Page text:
The South Africa international narrates how the Ivory Coast Icon shaped his career
The Ivorian is considered one of the greatest Africans to grace the game, with multiple trophies in his cabinet including the Premier League, La Liga, Champions League and Africa Cup of Nations. The 37-year-old – who was recently spotted training with League Two side Leyton Orient – is also a four-time recipient of the African Footballer of Year.
His legacy is now being felt among the generation who follow him, with Zungu paying tribute to his fellow midfielder.
“Growing up, I looked up to Yaya Toure. I used to watch a lot of his games,” Zungu told Daily Record. “I watched him at Barcelona back in the day, and then when he was at Manchester City, even when I became a professional football player because I’m the type of player that invests a lot of time in football.
“I watch what top midfielders do, or if they have books or documentaries or anything like that. So, I can say Yaya Toure was the biggest influence. He was very influential in terms of when he was on the pitch and the things he did.”
Zungu started his career in South Africa with the University of Pretoria, before joining record Premier Soccer League title holders Mamelodi Sundowns. He then moved to Europe to play for Vitoria Guimaraes in Portugal during the 2016-17 season.
“When I was younger, I basically played in every position,” he added. “When I made my debut in the South African second division for Dynamos, I was a No.10 and then I went to the Premier League and played in the same position for Tuks.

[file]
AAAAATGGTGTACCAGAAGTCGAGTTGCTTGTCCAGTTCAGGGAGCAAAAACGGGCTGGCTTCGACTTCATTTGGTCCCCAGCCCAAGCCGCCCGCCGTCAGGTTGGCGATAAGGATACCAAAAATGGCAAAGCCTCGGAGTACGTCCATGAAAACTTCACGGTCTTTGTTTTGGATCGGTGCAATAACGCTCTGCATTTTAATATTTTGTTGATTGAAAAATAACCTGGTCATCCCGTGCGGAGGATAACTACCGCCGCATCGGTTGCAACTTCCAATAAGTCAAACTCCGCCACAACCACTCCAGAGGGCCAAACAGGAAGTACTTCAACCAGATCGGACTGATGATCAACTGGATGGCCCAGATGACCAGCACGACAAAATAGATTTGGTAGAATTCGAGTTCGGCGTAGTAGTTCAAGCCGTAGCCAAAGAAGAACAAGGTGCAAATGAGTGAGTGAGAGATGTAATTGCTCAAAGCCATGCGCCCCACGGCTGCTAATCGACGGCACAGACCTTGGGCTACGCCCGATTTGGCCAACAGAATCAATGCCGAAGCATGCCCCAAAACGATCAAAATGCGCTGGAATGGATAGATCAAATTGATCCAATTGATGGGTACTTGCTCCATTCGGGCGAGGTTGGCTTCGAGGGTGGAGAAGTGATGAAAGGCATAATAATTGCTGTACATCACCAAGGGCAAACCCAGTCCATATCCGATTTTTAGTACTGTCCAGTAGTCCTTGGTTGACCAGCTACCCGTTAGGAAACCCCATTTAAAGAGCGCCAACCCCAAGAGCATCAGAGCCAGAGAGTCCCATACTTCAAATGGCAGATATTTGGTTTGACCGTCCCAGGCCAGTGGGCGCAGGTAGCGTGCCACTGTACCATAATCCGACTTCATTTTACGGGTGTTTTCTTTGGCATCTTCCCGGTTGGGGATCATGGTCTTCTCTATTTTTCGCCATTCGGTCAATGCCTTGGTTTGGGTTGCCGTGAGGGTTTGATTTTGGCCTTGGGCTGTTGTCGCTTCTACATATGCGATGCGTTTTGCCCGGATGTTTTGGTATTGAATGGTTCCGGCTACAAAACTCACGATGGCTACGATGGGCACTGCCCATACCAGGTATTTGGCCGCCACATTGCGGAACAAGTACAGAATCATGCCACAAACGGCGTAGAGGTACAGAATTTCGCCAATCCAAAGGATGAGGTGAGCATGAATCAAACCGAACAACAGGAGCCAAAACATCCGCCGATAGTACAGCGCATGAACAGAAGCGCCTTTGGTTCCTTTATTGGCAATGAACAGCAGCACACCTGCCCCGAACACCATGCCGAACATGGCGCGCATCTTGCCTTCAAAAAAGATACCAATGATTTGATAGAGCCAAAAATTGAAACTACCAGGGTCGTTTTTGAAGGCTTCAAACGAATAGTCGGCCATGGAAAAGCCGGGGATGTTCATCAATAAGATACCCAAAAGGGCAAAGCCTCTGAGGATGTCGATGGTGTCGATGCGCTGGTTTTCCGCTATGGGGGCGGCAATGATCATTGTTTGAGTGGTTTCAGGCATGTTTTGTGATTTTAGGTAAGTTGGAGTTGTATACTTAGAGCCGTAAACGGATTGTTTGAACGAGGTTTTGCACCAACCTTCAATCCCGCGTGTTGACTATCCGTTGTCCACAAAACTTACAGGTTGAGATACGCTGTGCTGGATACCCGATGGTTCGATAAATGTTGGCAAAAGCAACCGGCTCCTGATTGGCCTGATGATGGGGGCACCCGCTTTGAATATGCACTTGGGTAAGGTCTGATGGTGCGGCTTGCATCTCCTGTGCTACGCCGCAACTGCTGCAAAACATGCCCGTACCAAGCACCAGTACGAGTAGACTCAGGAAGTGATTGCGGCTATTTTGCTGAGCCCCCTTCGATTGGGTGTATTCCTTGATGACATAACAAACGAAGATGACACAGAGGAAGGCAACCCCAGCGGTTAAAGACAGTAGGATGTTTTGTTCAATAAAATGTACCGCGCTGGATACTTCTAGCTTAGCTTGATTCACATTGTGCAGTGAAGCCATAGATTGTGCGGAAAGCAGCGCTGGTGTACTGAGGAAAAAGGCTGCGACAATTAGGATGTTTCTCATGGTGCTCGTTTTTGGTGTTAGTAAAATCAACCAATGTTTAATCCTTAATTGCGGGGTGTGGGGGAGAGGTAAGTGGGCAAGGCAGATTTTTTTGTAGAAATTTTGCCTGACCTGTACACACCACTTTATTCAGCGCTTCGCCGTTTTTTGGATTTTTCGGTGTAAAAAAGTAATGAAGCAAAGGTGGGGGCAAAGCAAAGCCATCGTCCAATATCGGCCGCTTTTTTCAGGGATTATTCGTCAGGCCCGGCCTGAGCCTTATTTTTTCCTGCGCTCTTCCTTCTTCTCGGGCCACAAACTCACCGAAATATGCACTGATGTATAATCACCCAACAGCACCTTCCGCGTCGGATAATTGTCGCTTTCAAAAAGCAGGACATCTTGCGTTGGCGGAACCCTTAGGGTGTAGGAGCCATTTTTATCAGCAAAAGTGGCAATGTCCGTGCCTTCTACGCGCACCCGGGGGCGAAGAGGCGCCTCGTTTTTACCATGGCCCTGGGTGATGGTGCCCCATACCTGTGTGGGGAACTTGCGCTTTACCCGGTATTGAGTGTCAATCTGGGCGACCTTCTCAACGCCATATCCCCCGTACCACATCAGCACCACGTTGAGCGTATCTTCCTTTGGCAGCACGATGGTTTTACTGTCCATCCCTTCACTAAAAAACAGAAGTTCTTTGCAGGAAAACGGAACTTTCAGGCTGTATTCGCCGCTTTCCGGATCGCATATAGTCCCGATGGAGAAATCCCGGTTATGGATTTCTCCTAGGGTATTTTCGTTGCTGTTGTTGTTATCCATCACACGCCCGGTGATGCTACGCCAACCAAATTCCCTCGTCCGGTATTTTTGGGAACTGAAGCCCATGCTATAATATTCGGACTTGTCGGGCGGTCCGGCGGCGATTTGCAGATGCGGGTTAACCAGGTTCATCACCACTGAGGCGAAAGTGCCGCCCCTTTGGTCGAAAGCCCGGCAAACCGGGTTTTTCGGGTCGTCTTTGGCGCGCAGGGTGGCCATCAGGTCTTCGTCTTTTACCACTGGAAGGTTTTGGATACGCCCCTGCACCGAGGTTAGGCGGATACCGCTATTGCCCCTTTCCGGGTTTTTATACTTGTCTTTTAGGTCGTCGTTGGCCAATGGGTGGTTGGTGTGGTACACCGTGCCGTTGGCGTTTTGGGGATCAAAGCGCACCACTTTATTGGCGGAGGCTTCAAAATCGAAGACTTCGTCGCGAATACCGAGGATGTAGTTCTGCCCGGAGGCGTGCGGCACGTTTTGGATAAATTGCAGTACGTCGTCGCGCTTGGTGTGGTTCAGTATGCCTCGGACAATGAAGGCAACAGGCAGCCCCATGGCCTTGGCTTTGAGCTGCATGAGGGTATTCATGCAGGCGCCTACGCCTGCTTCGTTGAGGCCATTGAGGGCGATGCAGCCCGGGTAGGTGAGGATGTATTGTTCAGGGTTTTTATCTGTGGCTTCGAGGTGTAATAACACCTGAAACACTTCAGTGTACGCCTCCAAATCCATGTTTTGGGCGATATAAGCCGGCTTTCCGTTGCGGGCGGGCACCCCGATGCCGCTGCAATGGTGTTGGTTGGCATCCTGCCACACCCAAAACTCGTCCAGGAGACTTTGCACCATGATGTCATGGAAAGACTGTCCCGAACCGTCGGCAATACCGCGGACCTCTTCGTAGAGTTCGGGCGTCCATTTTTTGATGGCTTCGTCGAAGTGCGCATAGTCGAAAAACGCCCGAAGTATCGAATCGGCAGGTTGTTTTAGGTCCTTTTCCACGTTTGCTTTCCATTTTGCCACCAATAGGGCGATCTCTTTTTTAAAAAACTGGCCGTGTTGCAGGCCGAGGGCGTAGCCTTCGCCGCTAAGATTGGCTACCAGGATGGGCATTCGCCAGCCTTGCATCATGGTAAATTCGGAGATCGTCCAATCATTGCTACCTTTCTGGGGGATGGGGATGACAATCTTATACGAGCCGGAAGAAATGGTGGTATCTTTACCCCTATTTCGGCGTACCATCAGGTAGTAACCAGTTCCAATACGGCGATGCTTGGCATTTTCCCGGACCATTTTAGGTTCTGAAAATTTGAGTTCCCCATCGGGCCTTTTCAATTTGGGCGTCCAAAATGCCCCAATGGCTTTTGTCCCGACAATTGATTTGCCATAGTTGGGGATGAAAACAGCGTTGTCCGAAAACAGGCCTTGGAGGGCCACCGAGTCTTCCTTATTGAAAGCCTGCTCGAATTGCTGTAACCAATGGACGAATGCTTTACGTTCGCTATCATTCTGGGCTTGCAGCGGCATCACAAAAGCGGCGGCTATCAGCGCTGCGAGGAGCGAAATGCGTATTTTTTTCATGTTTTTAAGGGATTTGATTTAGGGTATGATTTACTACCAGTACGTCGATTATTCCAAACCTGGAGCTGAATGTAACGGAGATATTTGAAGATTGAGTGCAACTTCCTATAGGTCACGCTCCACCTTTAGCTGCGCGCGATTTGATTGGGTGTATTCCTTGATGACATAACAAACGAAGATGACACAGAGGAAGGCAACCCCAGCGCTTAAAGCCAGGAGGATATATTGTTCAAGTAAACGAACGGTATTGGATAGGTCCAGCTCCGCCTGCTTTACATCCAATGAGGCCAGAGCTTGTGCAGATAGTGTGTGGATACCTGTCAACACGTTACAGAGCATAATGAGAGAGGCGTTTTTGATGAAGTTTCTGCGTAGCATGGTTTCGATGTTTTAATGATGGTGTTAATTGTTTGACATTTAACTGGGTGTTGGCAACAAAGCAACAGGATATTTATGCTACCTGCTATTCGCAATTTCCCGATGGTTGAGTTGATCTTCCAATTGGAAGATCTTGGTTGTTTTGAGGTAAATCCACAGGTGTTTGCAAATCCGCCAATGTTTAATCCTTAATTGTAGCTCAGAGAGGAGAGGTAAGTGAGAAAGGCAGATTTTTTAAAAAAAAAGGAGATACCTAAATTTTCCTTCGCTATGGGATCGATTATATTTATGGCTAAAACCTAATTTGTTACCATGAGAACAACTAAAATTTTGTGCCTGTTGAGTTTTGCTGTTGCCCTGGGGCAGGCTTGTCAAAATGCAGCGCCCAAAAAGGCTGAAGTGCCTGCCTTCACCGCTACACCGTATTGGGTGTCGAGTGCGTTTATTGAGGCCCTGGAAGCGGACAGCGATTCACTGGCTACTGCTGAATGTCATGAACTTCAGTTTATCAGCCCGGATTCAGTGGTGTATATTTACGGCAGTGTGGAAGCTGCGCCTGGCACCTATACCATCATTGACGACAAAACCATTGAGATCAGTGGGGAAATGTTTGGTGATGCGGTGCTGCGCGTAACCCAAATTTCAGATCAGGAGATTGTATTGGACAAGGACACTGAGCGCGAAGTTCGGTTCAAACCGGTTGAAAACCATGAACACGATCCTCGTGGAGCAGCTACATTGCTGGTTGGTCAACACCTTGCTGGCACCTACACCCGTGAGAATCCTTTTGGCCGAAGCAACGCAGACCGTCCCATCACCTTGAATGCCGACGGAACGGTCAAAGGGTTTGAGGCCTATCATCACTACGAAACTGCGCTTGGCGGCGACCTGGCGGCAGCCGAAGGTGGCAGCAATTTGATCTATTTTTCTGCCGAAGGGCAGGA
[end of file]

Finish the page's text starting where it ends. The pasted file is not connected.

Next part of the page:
“It was only when I was at Mamelodi Sundowns, that they moved me to a holding midfielder role.
“There are a lot of players whose manager decides what position they play in. Perhaps I will see myself as an attacking midfielder, but he wants me as a defensive midfielder.
“So I read about Yaya because that was what happened to him and learned all about how it impacted him as a player because it’s difficult to make that change.”
Zungu went on to narrate how he was almost killed in a shooting incident that occurred in his family home in the city of Duduza. The 29-time capped Bafana Bafana star stressed that playing football presents a distraction from many of society’s problems such as the near-death experience he encountered.
“What happened was I was driving…and the funny thing is this happened right in front of my parents’ house, like at the gate,” he continued. “I was taking my young brother home and two guys in a car came and they started shooting. I told my younger brother to open the door and run. He ran, and I had to come out. It was just a crazy moment.
“Fortunately, I just told them to take the car and leave, so that’s what happened. That’s where I come from, these things happen a lot, but that situation also helped me mentally, because now I’m more careful when I’m driving.
“You need to be sure, you need to check what’s going on and stuff. So after all that, I picked myself up, I said to myself, ‘Okay, the positive thing is that nothing bad really happened, they just took the car.’ It taught me how to be careful.
“I guess it’s important to take lessons from all of these difficulties. I can’t even imagine experiencing something like that and taking it in your stride.
“So football kind of helps me. Like, I switch off from the problems of the world and what’s happening when I play football, despite all that has happened. Every time when I’m training or I’m on the pitch, I know how to adjust and perform.”